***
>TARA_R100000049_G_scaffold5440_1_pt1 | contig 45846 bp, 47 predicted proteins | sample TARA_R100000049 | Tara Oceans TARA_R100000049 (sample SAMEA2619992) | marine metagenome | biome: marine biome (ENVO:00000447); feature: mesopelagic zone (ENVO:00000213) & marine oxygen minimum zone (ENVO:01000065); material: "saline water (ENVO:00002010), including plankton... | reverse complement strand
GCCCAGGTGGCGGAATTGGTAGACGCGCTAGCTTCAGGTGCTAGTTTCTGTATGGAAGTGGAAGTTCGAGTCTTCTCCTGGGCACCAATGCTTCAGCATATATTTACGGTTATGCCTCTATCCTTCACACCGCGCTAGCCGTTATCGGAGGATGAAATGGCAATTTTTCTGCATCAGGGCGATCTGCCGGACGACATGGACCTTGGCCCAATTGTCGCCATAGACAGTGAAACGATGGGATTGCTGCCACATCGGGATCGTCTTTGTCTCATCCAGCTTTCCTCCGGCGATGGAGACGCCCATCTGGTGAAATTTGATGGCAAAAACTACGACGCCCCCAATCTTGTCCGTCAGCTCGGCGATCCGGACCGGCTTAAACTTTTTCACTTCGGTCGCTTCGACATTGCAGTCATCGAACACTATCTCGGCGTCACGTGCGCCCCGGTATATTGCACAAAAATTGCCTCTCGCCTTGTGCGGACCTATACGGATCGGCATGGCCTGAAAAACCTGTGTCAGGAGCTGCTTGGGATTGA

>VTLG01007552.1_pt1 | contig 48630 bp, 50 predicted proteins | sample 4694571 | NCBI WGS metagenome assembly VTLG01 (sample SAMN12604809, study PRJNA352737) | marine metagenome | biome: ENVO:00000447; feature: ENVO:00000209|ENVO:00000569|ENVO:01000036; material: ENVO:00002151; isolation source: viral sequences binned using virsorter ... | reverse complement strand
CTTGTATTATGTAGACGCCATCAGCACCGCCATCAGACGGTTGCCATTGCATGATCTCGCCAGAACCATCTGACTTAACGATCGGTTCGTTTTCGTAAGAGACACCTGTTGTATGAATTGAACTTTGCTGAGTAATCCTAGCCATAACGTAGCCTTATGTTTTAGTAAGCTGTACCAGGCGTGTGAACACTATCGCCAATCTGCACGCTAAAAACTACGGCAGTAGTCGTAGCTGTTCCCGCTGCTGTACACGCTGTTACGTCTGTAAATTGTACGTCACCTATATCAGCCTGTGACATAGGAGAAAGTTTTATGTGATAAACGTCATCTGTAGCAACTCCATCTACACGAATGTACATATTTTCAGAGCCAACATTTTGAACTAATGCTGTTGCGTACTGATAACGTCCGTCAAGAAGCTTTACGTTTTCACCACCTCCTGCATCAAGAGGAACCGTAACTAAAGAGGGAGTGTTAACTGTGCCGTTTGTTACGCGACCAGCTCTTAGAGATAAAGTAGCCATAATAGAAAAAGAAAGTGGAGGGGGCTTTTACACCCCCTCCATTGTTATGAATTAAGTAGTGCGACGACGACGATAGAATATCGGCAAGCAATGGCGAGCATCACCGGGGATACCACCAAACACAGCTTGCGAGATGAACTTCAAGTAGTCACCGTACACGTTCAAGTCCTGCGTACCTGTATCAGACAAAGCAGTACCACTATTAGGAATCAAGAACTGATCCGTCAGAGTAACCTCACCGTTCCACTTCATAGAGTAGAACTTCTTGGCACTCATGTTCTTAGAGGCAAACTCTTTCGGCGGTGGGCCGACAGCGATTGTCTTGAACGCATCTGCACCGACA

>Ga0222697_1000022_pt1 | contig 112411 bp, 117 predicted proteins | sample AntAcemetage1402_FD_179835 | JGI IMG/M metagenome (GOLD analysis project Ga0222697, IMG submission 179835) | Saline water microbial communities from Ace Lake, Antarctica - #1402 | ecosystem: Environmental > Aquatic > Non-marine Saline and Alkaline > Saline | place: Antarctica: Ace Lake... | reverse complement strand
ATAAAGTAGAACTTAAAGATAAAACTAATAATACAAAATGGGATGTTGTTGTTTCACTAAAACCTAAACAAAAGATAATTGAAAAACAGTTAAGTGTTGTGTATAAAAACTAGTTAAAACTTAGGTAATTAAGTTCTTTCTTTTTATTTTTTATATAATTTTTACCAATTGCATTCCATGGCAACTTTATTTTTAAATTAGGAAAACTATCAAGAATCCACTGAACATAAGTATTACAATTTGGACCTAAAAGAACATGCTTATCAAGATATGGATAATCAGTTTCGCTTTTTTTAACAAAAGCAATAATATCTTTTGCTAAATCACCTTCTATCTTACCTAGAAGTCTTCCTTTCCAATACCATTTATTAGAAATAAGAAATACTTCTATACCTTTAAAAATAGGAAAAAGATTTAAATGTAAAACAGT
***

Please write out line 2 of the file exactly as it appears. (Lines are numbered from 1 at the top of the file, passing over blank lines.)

GCCCAGGTGGCGGAATTGGTAGACGCGCTAGCTTCAGGTGCTAGTTTCTGTATGGAAGTGGAAGTTCGAGTCTTCTCCTGGGCACCAATGCTTCAGCATATATTTACGGTTATGCCTCTATCCTTCACACCGCGCTAGCCGTTATCGGAGGATGAAATGGCAATTTTTCTGCATCAGGGCGATCTGCCGGACGACATGGACCTTGGCCCAATTGTCGCCATAGACAGTGAAACGATGGGATTGCTGCCACATCGGGATCGTCTTTGTCTCATCCAGCTTTCCTCCGGCGATGGAGACGCCCATCTGGTGAAATTTGATGGCAAAAACTACGACGCCCCCAATCTTGTCCGTCAGCTCGGCGATCCGGACCGGCTTAAACTTTTTCACTTCGGTCGCTTCGACATTGCAGTCATCGAACACTATCTCGGCGTCACGTGCGCCCCGGTATATTGCACAAAAATTGCCTCTCGCCTTGTGCGGACCTATACGGATCGGCATGGCCTGAAAAACCTGTGTCAGGAGCTGCTTGGGATTGA